This does not, in fact, appear to be the case.  I have observed over a period of quite a few years now that there is a strong tendency for a comparatively small number of groups to appear again and again in the numbers of cards issued to the same individual, even from different issuers.  There also appears to be some tendency for CVV numbers to repeat.

This makes me wonder whether it might in fact be possible to predict, with a reasonable success rate, the numbers of cards issued to a particular individual, if you know the numbers of cards issued to that individual in the past.  If so, and if you can do this for a number of different cardholders, I further wonder whether it might be possible to take the identifying information for an arbitrary individual and predict (again, with a reasonable success rate) the numbers and CVVs of cards likely to have been issued to that individual.

unixronin: Galen the technomage, from Babylon 5: Crusade (Default)
Thursday, December 17th, 2009 10:56 am

Robert Cringely talks about gag orders from Apple, and the day AT&T learned about Moore's Law.  A short but interesting read, in several ways.  (Ever heard of the PortalPlayer iPod?  ...No, I didn't think so.)

In other news, SecurityWire reports that despite a lack of visible activity, Conficker is still quietly out there doing its thing.  The Conficker botnet is currently estimated at around 7 million machines.  Mikko Hyppönen of F-Secure Corp says that due to the botnet's size and the way it is being monitored, "it would be difficult for anyone to use it to make money or break it up and rent portions out without being detected".

"Conficker was unique in many ways and the biggest mystery around Conficker is why?" Hyppönen said.  "The most logical explanation is that Conficker got too big and too noisy.  It attracted too much attention."

Botnet monitoring organization The ShadowServer Foundation reported that "Conficker has managed to infect, and maintain infections on more systems than any other malicious vector that has been seen before now", but its creators — despite suspicions — have still not been positively identified.

And while I'm at it, the Wall Street Journal reports that insurgents in Iraq and Afghanistan are using off-the-shelf software such as SkyGrabber, purchased off the Internet, to snoop unsecured communication links on US Predator drones and see what the drone's operator is seeing, enabling them to know what roads and buildings are under drone surveillance.  The Pentagon has known about the vulnerability since the Bosnia campaign in the 199s, but hadn't done anything about it until now because they didn't think any adversary would possess the know-how to exploit it.  The newer, uprated Reaper drone has the same vulnerability, despite the fact that the vulnerability was already known when General Atomics began designing the Reaper.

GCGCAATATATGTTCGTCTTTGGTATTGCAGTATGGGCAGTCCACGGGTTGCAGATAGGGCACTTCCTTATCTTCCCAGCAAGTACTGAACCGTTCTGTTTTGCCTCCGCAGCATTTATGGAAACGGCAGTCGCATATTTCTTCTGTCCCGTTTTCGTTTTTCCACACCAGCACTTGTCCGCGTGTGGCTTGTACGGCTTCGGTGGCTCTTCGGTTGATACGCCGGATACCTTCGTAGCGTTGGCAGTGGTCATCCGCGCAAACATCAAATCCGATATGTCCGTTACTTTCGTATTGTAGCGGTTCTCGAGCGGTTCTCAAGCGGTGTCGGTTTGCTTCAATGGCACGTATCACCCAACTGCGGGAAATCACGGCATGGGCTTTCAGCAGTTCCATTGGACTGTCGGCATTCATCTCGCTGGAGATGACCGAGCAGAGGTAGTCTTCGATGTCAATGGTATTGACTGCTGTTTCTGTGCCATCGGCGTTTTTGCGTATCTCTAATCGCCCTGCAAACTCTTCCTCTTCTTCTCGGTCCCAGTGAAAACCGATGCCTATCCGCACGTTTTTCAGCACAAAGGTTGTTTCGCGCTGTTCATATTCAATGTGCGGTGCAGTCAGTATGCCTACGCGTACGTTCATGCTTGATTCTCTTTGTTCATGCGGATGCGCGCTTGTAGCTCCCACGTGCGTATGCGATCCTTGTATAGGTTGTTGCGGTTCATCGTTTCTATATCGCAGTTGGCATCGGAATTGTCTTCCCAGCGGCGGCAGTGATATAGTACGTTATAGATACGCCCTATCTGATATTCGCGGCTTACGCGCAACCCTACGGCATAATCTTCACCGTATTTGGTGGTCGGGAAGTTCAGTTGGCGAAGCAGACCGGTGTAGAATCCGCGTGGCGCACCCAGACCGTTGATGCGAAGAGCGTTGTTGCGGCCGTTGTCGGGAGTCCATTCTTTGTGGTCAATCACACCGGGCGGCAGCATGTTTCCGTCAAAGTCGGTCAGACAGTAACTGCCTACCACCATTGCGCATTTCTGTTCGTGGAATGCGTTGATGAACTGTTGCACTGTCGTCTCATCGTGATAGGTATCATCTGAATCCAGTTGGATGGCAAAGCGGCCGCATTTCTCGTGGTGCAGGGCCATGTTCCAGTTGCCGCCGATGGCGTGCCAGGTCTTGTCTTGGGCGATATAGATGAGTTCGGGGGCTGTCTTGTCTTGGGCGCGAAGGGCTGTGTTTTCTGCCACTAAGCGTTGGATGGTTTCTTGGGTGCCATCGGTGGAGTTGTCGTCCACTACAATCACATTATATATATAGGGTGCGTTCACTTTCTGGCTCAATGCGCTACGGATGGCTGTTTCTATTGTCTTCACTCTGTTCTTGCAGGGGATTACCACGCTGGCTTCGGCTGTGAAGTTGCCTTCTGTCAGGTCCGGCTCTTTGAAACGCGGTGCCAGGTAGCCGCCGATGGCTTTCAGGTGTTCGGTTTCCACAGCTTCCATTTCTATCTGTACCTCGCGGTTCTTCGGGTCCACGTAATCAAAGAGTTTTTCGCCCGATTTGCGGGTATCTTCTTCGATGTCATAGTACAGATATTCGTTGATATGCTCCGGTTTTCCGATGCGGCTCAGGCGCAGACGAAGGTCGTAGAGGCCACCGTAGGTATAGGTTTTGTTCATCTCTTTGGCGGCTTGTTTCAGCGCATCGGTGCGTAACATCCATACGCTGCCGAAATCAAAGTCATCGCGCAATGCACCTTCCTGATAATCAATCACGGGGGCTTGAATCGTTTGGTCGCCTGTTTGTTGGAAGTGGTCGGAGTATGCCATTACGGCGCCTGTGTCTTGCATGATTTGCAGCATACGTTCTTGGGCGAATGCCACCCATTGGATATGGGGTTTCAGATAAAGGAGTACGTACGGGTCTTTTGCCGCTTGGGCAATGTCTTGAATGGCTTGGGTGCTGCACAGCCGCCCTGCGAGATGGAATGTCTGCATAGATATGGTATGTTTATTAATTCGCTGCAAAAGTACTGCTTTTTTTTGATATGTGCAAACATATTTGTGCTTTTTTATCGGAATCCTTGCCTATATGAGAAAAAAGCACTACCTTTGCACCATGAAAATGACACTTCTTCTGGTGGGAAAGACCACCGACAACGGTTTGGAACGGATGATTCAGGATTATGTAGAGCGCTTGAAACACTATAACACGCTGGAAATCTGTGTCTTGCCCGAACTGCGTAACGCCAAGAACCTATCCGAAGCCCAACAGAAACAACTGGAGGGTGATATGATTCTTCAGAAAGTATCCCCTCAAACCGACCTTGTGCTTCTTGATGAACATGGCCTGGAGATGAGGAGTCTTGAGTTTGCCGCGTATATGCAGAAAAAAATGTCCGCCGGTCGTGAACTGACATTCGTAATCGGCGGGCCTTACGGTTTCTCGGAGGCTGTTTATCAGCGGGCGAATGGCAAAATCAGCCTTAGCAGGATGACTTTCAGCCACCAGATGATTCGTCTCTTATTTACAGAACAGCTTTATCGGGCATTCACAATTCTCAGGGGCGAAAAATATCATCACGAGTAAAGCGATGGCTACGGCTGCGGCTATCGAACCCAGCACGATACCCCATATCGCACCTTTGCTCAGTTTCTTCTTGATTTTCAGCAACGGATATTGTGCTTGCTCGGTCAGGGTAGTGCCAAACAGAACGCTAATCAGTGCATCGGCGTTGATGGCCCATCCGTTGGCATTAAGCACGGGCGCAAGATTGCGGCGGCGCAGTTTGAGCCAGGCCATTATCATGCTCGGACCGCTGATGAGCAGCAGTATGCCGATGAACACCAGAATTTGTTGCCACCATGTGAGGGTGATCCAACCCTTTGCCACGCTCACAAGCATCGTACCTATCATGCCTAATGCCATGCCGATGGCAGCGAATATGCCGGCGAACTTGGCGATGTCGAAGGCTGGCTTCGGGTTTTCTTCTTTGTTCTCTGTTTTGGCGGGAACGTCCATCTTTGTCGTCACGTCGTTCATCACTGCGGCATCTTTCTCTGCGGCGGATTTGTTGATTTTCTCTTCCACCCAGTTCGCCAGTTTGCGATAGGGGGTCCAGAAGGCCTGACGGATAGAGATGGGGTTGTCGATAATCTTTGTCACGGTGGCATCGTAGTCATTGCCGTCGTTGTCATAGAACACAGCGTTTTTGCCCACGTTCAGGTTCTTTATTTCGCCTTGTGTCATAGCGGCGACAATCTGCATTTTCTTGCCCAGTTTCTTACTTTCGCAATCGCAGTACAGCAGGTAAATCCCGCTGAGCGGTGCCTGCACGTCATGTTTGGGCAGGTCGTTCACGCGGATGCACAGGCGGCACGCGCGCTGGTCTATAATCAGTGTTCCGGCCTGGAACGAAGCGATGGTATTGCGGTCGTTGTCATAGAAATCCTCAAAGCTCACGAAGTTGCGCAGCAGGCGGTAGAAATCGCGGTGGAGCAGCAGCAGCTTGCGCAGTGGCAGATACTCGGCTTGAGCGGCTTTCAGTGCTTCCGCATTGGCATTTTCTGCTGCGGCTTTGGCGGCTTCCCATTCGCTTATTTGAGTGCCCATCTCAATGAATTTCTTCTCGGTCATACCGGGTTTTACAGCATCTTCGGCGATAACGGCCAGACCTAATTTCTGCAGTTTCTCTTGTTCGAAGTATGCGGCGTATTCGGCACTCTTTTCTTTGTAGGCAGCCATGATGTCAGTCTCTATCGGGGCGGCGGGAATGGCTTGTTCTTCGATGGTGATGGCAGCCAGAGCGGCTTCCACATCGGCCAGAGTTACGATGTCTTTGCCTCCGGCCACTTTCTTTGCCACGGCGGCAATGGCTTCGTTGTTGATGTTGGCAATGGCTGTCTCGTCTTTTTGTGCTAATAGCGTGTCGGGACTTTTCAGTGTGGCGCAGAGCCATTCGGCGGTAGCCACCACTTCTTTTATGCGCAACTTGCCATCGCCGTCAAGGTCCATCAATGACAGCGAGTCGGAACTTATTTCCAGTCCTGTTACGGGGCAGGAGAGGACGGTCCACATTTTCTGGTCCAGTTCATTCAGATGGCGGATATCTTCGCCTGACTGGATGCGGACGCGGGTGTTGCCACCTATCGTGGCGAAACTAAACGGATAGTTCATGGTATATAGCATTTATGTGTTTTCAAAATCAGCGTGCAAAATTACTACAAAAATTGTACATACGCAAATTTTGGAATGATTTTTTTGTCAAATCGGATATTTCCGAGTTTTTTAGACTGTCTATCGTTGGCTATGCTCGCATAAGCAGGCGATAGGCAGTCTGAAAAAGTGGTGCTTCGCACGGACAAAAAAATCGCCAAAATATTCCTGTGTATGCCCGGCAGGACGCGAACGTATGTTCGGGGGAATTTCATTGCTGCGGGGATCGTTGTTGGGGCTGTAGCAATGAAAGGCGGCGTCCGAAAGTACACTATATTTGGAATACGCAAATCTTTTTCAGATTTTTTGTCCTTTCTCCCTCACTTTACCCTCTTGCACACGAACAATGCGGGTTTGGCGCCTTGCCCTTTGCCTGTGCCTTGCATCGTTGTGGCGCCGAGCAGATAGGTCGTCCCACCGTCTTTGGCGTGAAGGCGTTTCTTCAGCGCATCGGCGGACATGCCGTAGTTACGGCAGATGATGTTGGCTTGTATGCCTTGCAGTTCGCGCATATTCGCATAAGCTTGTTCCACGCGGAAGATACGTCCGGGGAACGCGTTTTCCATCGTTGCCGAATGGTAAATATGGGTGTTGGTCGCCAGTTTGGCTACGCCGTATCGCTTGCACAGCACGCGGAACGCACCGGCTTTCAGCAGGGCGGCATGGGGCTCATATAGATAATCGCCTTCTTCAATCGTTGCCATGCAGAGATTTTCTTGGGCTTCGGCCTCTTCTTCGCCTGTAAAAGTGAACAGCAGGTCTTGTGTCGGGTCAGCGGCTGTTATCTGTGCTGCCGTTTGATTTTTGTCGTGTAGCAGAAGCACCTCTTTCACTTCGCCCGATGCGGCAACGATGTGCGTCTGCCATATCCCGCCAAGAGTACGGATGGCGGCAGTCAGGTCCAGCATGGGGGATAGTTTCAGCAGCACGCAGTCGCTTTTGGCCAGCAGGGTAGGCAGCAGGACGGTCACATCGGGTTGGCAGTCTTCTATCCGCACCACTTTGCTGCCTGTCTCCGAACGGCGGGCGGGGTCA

Personally, I'm boggled that it didn't occur to General Atomics to encrypt drone downlinks in the first place.  It seems like a no-brainer.

unixronin: Closed double loop of rotating gears (Gearhead)
Tuesday, July 24th, 2007 02:36 pm

Medeco locks are immune to bumping, right?

Well ... actually, now that you mention it, not so muchMarc Tobias reports on a successful compromise of a Medeco M3 lock mechanism using a dummy key blank and a paper clip.

To make matters worse, we were able to create a bump key with our simulated blank, that would open an m3, (although bumping is, in fact, much more difficult in this scenario).  This capability may raise serious security concerns, especially in commercial and government installations where master keying may not be allowed.

Medeco lock bumping video here.

unixronin: Closed double loop of rotating gears (Gearhead)
Thursday, May 31st, 2007 08:18 am